Hitting and Entering
A point occupied by a single checker of either color is called a blot. If an opposing checker lands on a blot, the blot is hit and placed on the bar.
Any time a player has one or more checkers on the bar, their first obligation is to enter those checker(s) into the opposing home board. A checker is entered by moving it to an open point corresponding to one of the numbers on the rolled dice.
For example, if a player rolls 4 and 6, they may enter a checker onto either the opponent's four point or six point, so long as the prospective point is not occupied by two or more of the opponent's checkers.
Diagram: If Sand rolls a six and four with a checker on the bar, they must enter the checker onto Aqua's four point since Aqua's six point is not open.
If neither of the points is open, the player loses their turn. If a player is able to enter some but not all of their checkers, they must enter as many as they can and then forfeit the remainder of their turn.
After the last of a player's checkers has been entered, any unused numbers on the dice must be played, by moving either the checker that was entered or a different checker.
Once a player has moved all of their fifteen checkers into their home board, they may commence bearing off. A player bears off a checker by rolling a number that corresponds to the point on which the checker resides, and then removing that checker from the board. Thus, rolling a 6 permits the player to remove a checker from the six point. If there is no checker on the point indicated by the roll, the player must make a legal move using a checker on a higher-numbered point. If there are no checkers on higher-numbered points, the player is permitted (and required) to remove a checker from the highest point on which one of their checkers resides. A player is under no obligation to bear off if they can make an otherwise legal move.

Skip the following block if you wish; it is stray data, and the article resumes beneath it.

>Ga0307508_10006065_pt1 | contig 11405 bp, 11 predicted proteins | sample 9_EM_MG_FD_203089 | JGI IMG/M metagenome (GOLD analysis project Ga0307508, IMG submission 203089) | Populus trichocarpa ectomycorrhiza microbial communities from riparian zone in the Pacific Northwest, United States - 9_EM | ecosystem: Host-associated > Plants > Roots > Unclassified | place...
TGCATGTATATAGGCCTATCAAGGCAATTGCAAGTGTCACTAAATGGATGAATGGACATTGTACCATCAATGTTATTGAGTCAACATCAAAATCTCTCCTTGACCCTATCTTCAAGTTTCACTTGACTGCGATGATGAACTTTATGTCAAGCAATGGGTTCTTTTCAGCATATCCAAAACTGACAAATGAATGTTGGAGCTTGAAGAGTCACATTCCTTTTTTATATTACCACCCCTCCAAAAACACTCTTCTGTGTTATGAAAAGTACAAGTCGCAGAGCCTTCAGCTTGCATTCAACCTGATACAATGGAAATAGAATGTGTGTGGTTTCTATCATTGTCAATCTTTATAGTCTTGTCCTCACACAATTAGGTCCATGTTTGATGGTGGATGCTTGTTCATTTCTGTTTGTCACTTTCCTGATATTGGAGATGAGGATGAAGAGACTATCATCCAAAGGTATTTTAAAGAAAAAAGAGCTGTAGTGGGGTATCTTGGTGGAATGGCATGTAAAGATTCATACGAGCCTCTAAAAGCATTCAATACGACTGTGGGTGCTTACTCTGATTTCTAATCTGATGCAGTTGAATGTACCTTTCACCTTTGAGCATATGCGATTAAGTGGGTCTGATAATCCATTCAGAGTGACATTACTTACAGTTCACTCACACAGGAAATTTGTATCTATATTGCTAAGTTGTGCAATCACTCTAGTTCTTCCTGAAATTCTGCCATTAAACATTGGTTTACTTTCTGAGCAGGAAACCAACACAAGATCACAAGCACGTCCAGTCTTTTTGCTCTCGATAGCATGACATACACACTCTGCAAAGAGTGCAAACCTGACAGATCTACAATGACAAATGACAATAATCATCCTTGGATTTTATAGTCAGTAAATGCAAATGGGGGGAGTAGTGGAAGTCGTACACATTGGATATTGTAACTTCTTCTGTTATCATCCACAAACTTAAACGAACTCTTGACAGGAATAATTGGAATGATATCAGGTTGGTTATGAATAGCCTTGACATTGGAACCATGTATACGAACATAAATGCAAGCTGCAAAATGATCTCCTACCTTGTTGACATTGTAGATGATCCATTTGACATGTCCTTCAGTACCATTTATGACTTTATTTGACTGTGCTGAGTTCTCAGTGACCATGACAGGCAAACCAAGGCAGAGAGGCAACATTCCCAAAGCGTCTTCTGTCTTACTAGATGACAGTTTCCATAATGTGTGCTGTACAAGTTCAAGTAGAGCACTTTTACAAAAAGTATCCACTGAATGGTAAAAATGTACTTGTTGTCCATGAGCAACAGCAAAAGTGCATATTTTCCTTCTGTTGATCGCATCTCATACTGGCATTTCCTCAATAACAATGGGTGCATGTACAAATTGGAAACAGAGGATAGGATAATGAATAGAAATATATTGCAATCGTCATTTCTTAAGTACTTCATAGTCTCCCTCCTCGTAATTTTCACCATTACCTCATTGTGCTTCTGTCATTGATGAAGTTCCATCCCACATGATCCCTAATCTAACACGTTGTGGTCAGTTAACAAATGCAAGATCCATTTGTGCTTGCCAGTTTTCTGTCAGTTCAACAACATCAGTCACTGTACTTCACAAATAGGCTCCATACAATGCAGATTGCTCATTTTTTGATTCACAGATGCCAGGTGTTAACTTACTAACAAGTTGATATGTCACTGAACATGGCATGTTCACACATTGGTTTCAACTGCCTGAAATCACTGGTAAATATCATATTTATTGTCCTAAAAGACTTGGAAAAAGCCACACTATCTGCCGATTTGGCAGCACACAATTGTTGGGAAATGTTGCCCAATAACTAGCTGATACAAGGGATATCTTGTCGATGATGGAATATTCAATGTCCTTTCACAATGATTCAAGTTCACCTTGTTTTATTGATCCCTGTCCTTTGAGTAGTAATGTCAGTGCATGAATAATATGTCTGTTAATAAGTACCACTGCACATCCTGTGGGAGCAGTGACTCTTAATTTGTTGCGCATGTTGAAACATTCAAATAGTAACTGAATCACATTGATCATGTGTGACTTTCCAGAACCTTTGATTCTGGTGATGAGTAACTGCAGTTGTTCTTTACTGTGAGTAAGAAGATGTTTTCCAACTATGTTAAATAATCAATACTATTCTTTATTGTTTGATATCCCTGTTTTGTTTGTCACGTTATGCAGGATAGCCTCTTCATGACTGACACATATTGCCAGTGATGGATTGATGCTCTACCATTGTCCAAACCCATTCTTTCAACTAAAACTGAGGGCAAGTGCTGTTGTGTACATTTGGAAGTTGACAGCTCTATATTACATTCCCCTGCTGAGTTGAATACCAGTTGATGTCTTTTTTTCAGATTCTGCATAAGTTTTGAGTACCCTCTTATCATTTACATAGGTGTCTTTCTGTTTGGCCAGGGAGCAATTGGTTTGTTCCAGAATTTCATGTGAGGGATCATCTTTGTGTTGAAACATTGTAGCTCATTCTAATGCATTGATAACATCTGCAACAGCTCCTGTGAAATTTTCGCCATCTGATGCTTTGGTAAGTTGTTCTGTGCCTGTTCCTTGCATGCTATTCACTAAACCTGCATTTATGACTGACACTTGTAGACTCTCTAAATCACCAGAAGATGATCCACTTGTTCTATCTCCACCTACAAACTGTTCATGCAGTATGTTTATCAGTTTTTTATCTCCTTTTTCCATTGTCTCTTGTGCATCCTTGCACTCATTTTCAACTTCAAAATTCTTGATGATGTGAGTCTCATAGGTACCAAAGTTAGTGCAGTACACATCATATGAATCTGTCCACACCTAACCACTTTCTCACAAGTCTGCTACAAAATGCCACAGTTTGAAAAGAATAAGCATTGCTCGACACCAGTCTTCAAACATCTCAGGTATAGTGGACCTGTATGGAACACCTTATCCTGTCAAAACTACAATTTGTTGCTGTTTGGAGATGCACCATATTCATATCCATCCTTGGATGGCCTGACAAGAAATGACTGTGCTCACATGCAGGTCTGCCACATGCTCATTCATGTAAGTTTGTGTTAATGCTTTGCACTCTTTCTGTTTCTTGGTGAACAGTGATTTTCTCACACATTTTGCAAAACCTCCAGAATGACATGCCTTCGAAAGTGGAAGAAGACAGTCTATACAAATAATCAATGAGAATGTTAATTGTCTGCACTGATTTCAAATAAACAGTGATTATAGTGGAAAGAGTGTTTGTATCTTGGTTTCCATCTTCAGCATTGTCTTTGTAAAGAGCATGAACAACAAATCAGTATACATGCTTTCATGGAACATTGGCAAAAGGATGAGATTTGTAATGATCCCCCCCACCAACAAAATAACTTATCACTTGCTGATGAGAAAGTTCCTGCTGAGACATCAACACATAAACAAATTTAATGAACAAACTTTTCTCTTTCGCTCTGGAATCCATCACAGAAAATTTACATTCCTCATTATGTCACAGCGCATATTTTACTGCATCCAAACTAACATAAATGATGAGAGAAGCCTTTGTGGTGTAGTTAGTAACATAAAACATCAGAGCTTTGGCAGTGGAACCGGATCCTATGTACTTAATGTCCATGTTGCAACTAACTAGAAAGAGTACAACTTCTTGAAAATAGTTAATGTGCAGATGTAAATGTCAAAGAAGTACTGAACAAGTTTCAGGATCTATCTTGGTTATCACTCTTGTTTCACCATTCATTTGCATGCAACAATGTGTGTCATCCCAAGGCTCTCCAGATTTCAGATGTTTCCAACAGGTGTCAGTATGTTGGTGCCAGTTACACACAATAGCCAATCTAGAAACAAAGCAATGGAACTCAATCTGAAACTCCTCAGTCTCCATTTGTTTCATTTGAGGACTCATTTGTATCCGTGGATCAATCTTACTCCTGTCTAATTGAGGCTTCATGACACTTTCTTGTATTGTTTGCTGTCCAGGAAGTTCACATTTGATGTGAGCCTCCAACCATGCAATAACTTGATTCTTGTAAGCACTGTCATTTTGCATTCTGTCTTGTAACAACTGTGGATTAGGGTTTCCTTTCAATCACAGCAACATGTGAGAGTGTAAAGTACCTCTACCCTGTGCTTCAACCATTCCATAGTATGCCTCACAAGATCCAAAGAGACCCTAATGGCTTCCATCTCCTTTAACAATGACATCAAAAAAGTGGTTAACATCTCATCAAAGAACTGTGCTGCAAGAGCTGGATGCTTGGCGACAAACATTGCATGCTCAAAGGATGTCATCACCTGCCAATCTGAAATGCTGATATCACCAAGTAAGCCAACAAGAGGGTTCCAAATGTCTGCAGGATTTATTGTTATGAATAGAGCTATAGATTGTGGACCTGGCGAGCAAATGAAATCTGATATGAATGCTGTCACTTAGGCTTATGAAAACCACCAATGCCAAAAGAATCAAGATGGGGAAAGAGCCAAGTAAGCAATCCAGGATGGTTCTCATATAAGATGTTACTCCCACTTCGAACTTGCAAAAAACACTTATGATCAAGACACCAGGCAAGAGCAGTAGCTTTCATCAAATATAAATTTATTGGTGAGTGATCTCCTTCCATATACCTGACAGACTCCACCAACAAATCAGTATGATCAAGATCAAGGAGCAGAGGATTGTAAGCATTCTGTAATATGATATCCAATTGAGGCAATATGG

Diagram: Sand rolls a six and four and bears off two checkers.
A player must have all of his active checkers in his home board in order to bear off. If a checker is hit during the bear-off process, the player must bring that checker back to his home board before continuing to bear off. The first player to bear off all fifteen checkers wins the game.
Take 12 checkers of the same colour and place them on all of the dark squares of the first three rows in front of you. Your opponent does the same.
How to Play
Choose a player to go frist. On your turn, move any one of the checkers by the movement rules described below. After you move one checker, your turn is over. The game continues with players alternating turns.
Capturing an Opponent's Checker
TIf you jump an opponent's checker, you capture it. Remove it from the gameboard and place it in front of you.
Becomming a "King"
As soon as one of your checkers reaches the first row on your opponent's side of the gameboard, it becomes a King. Place another checker of the same colour on top of it. Not this double-decker checker can move forward or backward on the gameboard.
How to Win
The first player to capture all opposing checkers from the gameboard wins the game!